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Summiteers Drive Away Danes, to Businessmen’s Annoyance

March 10, 1995

COPENHAGEN, Denmark (AP) _ Not only are delegates at a poverty summit staying out of restaurants and night clubs, they’re even driving away Danes. And businesses don’t like it.

``This summit’s a huge flop,″ said John Lindbom, manager of the Radio-Codan cab company. His company kept extra cars ready for the weeklong U.N. meeting. But to no avail.

``We have less to do than usual, since Danish businessmen are staying away from town because of the conference,″ Lindbom said.

Empty tourist buses have idled outside the summit site, waiting in vain for delegates to visit Denmark’s renowned welfare institutions.

Copenhagen’s many restaurants and bars, normally closed by midnight, have stayed open later. But most report empty chairs.

Taxis and escort services complain about a lack of customers, even though the World Summit for Social Development has attracted some 14,000 extra people to the Danish capital.

``It’s a combination of too high expectations and the fact that many Danes are staying home during the summit,″ said Lars Berhard Joergensen of the Wonderful Copenhagen tourist office.

The city estimates that delegates will spend up to $50 million before the conference ends Sunday with a summit of some 120 world leaders.

Delegates seem to be too busy to eat out, according to Joergensen. His office has recorded an increase in hotel room service.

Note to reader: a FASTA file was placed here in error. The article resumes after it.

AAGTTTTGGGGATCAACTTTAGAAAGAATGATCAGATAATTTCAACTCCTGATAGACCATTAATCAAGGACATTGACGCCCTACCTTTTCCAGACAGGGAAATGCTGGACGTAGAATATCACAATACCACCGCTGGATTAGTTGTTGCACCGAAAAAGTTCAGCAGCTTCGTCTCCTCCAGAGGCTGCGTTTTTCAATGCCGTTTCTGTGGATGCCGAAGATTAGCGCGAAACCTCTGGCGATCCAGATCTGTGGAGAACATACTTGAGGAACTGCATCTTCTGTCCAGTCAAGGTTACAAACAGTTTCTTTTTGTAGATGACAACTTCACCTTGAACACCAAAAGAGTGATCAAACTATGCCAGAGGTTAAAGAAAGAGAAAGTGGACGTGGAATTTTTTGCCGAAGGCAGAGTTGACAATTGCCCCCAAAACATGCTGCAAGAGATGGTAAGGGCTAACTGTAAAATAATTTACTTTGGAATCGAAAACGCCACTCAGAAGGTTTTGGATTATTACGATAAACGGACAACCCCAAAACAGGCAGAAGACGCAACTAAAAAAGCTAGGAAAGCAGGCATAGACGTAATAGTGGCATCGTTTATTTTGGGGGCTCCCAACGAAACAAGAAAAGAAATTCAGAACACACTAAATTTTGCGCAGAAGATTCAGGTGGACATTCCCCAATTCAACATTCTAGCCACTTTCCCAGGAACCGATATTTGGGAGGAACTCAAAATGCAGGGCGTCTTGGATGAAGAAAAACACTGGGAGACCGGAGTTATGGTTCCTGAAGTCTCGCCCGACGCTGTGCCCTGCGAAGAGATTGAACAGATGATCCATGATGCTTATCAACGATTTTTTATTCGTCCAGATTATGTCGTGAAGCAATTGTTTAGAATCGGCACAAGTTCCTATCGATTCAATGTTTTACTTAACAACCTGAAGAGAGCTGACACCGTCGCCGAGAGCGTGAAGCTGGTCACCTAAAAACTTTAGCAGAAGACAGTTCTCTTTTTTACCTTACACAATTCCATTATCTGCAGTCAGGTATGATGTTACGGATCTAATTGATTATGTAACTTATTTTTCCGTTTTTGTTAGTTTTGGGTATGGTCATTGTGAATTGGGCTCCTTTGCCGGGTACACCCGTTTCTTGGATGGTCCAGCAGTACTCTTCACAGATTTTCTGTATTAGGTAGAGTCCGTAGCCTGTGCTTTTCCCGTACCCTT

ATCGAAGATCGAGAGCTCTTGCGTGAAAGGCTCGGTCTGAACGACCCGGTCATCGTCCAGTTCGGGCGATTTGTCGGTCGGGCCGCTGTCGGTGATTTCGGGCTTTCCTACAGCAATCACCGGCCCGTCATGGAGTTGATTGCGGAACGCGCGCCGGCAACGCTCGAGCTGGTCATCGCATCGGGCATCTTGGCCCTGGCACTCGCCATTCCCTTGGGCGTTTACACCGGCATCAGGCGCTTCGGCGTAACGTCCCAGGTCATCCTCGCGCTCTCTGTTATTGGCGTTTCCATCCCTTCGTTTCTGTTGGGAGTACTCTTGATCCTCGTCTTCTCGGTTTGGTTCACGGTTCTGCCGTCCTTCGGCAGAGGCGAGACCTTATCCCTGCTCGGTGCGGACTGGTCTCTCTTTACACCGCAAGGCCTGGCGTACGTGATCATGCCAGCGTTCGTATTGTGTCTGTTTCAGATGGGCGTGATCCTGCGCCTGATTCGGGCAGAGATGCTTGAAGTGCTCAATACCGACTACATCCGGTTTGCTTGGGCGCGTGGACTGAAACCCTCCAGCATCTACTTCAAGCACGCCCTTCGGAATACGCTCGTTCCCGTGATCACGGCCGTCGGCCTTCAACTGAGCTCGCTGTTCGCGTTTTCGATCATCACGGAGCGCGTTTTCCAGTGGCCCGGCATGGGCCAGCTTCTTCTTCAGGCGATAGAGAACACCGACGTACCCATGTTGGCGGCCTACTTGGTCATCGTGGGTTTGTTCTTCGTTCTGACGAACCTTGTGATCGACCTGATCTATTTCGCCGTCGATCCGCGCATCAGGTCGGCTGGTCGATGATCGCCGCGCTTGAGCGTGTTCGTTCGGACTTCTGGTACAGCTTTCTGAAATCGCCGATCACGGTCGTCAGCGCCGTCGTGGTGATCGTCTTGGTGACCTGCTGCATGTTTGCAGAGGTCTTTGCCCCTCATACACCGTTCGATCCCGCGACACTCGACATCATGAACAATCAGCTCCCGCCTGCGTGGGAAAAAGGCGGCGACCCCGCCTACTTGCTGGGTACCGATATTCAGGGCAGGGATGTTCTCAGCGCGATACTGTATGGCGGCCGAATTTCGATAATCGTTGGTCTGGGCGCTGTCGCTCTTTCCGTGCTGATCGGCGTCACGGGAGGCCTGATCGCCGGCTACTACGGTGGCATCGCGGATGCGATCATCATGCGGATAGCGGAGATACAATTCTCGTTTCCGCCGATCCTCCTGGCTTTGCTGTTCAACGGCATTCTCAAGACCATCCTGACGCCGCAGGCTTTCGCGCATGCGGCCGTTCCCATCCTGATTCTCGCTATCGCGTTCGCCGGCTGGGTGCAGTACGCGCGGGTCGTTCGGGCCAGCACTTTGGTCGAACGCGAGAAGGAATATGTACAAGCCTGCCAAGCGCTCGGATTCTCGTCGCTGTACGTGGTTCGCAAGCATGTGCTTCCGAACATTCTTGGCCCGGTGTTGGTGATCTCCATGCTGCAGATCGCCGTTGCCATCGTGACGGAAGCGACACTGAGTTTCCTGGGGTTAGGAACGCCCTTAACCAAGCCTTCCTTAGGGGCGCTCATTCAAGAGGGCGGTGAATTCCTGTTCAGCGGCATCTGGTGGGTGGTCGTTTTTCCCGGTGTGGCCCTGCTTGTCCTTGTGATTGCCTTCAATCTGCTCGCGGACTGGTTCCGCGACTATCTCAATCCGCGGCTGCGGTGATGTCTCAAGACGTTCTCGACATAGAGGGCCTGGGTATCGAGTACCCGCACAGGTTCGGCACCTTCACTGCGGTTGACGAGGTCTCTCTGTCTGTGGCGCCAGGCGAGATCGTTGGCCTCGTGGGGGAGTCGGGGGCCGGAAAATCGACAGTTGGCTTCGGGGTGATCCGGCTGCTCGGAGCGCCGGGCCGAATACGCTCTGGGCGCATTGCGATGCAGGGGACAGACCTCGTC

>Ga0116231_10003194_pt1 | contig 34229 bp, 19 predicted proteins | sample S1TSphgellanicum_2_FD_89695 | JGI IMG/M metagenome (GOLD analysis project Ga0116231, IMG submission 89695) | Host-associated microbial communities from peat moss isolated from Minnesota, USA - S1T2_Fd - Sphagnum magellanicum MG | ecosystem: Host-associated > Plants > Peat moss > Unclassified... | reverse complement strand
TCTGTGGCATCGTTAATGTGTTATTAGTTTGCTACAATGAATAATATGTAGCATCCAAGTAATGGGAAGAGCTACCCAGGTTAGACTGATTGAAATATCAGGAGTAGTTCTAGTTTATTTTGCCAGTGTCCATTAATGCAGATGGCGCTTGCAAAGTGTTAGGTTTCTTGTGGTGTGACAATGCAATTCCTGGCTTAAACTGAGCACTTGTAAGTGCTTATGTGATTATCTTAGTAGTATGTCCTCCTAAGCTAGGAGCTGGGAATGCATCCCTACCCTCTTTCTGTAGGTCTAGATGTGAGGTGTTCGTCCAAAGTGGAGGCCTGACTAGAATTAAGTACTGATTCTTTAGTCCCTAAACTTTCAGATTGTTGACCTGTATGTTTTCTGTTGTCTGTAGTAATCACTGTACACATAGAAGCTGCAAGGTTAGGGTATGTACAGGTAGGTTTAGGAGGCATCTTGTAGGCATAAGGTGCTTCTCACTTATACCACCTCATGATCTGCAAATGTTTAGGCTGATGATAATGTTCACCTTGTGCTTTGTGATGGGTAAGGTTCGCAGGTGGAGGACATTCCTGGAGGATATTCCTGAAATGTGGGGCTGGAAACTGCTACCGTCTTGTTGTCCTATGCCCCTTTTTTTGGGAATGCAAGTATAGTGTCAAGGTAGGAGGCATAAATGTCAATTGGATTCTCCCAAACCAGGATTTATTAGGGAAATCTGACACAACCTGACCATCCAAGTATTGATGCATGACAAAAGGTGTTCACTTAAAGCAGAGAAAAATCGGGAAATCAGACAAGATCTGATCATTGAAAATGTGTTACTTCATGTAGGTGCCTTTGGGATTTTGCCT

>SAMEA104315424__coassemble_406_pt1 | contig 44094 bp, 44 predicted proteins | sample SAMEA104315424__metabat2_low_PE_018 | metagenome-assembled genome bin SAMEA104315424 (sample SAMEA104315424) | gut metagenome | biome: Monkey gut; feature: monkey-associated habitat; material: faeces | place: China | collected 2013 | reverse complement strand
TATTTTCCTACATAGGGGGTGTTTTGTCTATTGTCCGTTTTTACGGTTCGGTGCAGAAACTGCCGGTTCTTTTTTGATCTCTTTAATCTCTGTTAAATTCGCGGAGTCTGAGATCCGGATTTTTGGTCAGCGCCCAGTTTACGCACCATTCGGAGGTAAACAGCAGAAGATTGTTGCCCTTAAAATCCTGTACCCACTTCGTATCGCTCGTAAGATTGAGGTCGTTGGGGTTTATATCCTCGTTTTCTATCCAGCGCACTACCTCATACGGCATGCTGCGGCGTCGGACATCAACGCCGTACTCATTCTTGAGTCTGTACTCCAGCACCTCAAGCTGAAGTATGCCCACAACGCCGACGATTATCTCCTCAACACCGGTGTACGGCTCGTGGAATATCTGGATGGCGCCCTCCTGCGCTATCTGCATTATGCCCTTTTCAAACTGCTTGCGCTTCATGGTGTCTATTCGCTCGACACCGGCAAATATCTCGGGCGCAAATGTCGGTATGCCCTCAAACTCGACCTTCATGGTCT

``They spend their evenings working and eating in their hotel rooms,″ he said.

English-language advertising for strip joints and escort services have failed to draw customers.

``We had six summit guys at our morning show,″ said Anne Marie Hjorth, from the Wonder Bar striptease club. ``That’s the best it’s got this week.″

Although many hotels in downtown Copenhagen are full, others are sealed off by police to protect delegates, effectively preventing call girls from plying their trade.

``We can’t work at some hotels because of the security,″ said a woman from the VIP Escort Agency, who would not give her name. ``And other hotels that we normally use are booked up.″

Even the possibility of seeing a practical example of advanced social development _ the subject of the 193-nation gathering _ doesn’t seem to interest delegates.

The Social Affairs Ministry was forced to cancel half of 400 tours to hospitals, schools and other public institutions, organized for the summit of 9,000 delegates.

``There were far too few participants,″ said organizer Ulla Broen. ``Sometimes we had two or three delegates in a bus designed for 60 people.″

The entertainment business is hoping for more action at the weekend when world leaders hit town.

``I’m certain things will pick up tomorrow,″ said Hjorth from the strip joint.

The famed Tivoli amusement park hopes so too. Normally closed during winter, it will open briefly, giving free access to some 10,000 accredited summit guests.

But, once again, locals may be frightened off. They’re being asked to fork over $10, double the normal entry fee.

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